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View Full Version : Http_session_vars



mivec
06-07-2007, 03:55 PM
hie all,
i am quite new to php so i would like to ask you gurus that what does this function do? : $HTTP_SESSION_VARS['username']

what does it do? and how is it used? i went through the php online help but there are none that seems to explain this

pls help...thanking u in advance

ole90
06-07-2007, 04:03 PM
it stores data in it. It's like a variable, only global and is stored in it until you quit the browser.

Fou-Lu
06-07-2007, 06:43 PM
$HTTP_SESSION_VARS is deprecated, revert to using the $_SESSION superglobal instead. Its easier since you don't need to register the values:


<?php

session_start();
$_SESSION['username'] = "MyName";

?>

Garbage collection should take care of the rest.

kbluhm
06-07-2007, 07:58 PM
All superglobals were shortened some time ago.

Whenever you see:
$HTTP_XXX_VARS

...it is now:
$_XXX

...in most cases ($_FILES is an exception).

Here's the list:
http://www.php.net/variables.predefined

whizard
06-08-2007, 04:15 AM
It's essentially a server side cookie

HTH
Dan

Fou-Lu
06-08-2007, 03:22 PM
It's essentially a server side cookie

HTH
Dan
:)
Thats the best explaination I've ever heard, nice, easy and true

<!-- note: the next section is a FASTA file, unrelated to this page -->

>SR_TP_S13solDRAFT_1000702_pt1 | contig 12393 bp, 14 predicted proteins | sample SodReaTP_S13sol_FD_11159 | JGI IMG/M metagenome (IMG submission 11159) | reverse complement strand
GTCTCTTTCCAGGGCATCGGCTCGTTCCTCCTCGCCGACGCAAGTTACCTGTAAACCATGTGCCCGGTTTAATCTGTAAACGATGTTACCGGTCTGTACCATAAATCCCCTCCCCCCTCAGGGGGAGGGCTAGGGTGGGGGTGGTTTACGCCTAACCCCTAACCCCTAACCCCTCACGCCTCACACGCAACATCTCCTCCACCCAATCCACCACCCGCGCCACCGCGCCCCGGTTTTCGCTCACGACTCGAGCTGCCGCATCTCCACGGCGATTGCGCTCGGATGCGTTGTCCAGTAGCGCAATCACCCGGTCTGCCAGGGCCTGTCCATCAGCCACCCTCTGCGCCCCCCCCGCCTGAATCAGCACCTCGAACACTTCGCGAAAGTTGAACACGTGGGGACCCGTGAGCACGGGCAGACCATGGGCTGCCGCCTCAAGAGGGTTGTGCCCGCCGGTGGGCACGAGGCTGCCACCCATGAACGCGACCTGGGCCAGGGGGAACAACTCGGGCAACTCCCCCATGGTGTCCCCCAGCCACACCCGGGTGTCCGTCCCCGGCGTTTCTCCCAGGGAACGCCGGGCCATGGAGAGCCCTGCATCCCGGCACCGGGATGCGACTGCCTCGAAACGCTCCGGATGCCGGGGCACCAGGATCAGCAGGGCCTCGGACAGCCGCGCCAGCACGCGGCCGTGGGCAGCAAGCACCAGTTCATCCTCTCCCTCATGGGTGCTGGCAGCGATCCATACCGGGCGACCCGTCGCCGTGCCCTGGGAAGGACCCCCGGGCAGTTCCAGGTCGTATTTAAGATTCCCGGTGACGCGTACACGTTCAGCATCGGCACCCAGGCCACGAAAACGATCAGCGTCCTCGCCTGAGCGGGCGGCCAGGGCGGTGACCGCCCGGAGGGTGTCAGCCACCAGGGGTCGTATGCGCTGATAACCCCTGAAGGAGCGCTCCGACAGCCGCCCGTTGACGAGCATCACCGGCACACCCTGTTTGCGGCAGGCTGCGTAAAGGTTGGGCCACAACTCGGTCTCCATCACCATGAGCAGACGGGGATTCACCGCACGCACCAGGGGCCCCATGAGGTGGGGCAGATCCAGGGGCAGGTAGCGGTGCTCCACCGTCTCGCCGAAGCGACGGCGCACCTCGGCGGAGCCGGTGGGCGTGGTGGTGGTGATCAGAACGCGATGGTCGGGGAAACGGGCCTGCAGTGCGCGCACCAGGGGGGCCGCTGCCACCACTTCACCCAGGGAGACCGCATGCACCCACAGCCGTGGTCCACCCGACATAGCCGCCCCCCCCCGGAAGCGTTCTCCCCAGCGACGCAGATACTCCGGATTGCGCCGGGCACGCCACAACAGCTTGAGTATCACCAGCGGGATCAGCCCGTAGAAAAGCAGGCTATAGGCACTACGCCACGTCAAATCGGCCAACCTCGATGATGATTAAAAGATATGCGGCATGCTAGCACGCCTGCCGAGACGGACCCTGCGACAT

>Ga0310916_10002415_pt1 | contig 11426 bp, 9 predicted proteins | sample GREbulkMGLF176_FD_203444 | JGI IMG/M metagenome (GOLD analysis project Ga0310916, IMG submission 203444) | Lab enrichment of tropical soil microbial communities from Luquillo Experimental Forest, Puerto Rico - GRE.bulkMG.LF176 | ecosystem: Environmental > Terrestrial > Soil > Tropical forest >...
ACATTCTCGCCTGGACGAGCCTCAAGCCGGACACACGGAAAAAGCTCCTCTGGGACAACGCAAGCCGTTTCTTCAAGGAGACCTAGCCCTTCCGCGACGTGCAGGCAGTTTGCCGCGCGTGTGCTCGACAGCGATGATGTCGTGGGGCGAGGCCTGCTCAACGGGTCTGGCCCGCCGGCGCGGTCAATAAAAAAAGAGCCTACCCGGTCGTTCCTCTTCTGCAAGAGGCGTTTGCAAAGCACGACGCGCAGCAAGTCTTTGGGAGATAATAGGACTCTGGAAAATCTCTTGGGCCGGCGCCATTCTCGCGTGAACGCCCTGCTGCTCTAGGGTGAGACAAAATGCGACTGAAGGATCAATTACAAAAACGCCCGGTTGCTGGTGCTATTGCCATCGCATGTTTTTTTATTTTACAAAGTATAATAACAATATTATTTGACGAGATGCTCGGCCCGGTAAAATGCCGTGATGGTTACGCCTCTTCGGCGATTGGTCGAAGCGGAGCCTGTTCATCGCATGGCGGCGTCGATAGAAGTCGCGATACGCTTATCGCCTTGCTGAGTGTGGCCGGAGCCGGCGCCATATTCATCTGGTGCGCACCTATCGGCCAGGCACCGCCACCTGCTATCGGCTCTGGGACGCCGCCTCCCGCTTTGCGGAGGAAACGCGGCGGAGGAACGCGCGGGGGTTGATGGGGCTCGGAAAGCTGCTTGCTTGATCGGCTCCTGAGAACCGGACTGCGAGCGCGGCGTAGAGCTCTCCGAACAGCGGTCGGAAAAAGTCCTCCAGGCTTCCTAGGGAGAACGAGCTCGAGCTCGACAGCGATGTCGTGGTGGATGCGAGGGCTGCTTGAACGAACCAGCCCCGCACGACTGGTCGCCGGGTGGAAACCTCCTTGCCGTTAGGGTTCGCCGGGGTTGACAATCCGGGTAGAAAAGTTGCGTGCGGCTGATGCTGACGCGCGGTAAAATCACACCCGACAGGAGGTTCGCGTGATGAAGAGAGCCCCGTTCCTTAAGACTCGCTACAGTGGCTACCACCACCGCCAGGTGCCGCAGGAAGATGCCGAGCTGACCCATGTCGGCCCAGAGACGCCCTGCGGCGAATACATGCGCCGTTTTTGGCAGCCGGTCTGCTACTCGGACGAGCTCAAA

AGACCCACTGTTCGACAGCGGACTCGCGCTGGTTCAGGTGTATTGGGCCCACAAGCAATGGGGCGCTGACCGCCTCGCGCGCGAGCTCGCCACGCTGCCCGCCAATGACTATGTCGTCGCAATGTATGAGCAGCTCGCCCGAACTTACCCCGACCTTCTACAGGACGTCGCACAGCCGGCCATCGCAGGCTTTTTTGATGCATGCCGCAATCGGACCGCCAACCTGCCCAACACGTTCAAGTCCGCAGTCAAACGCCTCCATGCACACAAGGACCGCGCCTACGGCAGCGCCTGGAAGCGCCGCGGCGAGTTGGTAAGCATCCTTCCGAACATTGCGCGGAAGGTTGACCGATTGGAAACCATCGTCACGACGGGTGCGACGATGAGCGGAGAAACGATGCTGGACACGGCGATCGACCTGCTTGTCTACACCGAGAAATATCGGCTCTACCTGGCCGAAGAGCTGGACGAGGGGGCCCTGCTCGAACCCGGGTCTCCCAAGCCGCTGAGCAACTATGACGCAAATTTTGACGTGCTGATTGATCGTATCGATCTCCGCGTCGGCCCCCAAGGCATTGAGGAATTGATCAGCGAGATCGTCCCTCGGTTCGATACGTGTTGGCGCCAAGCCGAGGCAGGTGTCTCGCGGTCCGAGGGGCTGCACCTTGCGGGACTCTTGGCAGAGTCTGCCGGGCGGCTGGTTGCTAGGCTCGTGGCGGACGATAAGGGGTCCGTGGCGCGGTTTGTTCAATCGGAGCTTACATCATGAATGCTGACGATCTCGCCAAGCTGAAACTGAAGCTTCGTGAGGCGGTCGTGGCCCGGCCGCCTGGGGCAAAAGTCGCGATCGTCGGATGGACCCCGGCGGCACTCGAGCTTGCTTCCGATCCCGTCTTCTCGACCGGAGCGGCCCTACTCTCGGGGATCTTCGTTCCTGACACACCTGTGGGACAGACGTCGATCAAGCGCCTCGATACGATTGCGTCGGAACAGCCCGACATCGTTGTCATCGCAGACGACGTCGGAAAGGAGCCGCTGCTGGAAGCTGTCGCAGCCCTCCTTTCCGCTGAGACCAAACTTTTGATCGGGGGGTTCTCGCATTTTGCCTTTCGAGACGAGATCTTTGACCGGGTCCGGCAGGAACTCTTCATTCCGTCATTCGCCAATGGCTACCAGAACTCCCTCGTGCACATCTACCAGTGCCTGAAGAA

All superglobals were shortened some time ago.

That is not true, HTTP_*_VARS are types of registered long arrays, and are not equivilent to a superglobal. The data used for the long arrays is extracted (via pass by value if I'm not mistaken) to the HTTP_*_VARS for backwards compatability.
You can test this by creating a function and attempting to use a HTTP_*_VAR without globalizing it - it will fail and is therefore not a superglobal.

kbluhm
06-08-2007, 03:32 PM
Ah, I misspoke, thanks for clearing that up.

Fou-Lu
06-08-2007, 03:37 PM
np mate, HTTP_*_VARS are so rarely used most people completely forget about that.
I just specifically remember this aspect since I started coding in php 4.1. Superglobals came out just after and I first learned that if you squeeze the values of the long arrays into the superglobals, they do not inherit a superglobal scope. What a pain that time was, lol.

whizard
06-09-2007, 06:28 AM
:)
Thats the best explaination I've ever heard, nice, easy and true


Good to receive confirmation on that... I was pretty sure that was right, based on my knowledge of sessions, but it seemed so simple I was a little worried when I wrote it that I might be missing something

:D

Dan

felgall
06-09-2007, 06:44 AM
The session id will either be stored in a real cookie or passed in the querystring on the end of the URL depending on how you have sessions configured and whether your visitor allows cookies. All of the rest of the data is stored in a file on the server.



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